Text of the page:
Alex Toth and Me — The Basement

Tom Stewart
3 min readDec 14, 2021

My first (known) encounter with the work of Alex Toth was this story. It was only later I learned that Toth had been one of the major character designers at Hanna-Barbera from the 60s through the 70s, designing on Space Ghost, the Heculoids, the 3 Musketeers, Scooby Doo, The Super Friends, and hundreds of others. He is one of the few worthy of the title ‘genius’.

This is ‘Death Flies the Haunted Skies’, by Archie Goodwin and Alex Toth. Toth loved working with Goodwin, as did just about everyone. Archie was known not only as an extremely talented writer, but was celebrated by both talent and executives as a fantastic editor who could work with both artists and writers to produce the best work from both.

Toth liked to take a script and deconstruct it, trying to find the best way to tell the core story, to get the emotion, the impact of the story across to the reader. At times, he would toss verbiage as unneeded, as he could relay the emotions through the drawing, the words being surplus.

No writer wants to think their words are surplus.

But Archie Goodwin knew the score and was glad to work with the sometimes difficult Toth. He wrote the script to play to Toth’s strengths (Alex loved old planes and Batman) and let him take the script and tell the story.

I was in 3rd grade when Detective Comics #442 came out. I loved it. I carried this comic everywhere, even to school where it was almost taken away from me by a teacher who caught me re-reading it during class (I promise I had actually finished my assignment). I loved the story and I really loved Toth’s innovative storytelling, reminiscent of Welles’ ‘look ma, no hands!’ approach. And this not even the most innovative work of Toth. He was always trying something different, something new. He more than once tore up an entire job he felt didn’t meet his standards.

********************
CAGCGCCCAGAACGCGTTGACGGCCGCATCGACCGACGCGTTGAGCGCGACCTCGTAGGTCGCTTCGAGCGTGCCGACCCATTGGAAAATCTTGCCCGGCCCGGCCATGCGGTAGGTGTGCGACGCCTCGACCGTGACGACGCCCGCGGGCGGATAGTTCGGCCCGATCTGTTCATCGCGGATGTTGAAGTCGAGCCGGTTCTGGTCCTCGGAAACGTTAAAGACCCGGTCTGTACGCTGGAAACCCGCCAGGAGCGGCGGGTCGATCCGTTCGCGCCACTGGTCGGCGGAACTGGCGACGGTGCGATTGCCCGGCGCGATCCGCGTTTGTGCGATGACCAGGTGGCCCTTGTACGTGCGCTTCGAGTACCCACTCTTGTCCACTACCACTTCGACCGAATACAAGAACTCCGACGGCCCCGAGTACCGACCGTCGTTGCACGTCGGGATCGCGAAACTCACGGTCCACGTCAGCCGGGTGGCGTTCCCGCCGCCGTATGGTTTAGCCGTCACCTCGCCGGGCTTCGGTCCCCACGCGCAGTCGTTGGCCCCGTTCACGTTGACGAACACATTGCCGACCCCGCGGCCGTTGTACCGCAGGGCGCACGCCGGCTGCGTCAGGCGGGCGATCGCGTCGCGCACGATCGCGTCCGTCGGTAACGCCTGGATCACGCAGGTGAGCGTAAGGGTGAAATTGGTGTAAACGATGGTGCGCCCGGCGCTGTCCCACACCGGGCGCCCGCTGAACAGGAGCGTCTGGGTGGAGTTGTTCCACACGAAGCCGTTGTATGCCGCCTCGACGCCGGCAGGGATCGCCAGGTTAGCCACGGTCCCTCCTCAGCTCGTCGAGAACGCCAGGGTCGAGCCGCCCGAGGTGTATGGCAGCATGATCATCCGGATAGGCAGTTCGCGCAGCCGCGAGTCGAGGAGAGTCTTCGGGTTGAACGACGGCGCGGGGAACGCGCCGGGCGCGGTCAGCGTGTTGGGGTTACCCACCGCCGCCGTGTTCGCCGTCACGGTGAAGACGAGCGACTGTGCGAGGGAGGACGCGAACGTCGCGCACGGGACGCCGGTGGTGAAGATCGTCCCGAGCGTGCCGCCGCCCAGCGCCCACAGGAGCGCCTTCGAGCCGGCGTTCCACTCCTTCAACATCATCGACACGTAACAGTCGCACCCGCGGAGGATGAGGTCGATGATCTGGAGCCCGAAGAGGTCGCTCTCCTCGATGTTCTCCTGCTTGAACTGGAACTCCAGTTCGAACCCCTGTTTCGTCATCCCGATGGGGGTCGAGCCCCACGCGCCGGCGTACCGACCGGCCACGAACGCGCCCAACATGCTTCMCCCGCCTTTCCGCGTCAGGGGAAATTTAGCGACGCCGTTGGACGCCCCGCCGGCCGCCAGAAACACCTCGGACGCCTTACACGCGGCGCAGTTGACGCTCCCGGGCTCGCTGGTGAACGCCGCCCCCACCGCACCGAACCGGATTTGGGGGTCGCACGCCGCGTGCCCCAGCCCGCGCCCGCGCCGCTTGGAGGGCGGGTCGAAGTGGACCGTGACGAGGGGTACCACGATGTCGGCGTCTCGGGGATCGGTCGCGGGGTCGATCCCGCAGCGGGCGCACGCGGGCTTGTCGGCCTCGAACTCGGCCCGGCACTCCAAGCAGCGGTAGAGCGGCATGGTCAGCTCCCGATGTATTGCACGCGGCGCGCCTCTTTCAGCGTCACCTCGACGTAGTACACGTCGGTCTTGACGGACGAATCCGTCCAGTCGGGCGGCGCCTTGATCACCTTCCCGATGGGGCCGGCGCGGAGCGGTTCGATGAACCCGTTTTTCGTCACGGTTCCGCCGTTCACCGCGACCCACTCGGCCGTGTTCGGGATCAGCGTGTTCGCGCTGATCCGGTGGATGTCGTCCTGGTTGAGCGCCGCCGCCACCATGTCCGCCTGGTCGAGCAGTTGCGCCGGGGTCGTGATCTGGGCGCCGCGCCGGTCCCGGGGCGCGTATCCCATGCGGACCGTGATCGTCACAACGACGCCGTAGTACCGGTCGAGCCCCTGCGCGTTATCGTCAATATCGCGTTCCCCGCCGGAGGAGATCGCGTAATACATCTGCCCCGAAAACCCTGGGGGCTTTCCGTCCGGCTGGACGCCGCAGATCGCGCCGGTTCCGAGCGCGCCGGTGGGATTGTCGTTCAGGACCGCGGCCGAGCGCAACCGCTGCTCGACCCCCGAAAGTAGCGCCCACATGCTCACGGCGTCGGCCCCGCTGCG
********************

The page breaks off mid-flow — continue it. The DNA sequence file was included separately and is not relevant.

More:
After a while, nothing met his standards and work, except for the occasional cover, the pinup, his contributions to the comic world withered. After the passing of his wife Guyla, a lot of the drive went out of Toth.

I wrote him, using a service the old Comic Buyer’s Guide newspaper provided, to forward letters to creators, about this story, and he wrote me back, on a postcard with his distinctive lettering and a drawing of a duck (which I found was standard). I sent him some articles I wrote over the years that mentioned him, and each time he wrote me back, praising my writing. I was thrilled and shocked. I was a nobody with a column (at the time) on AOL about comics called ‘The Basement’. Alex Toth liked my work.

I remember, sitting under a tree on the playground at lunchtime, at Mark Twain Elementary in 1974, reading that copy of Detective Comics and marveling at Toth’s art. And here I was, holding a postcard from the man himself praising and thanking me. Still can’t believe it, still feel compelled to pull out the postcards he sent me and re-check them.

Never met Toth. He didn’t do conventions, was too cantankerous to meet the public, too depressed to get out much, and managed to push many away. But I was an unquestioning fan. He had some time for me. I am forever grateful for that.

Originally published at on December 14, 2021.



Tom Stewart

Actor, writer, artist living in Seattle WA. I write plays, articles on comic book history or any other odd thing that crosses my mind. More to come!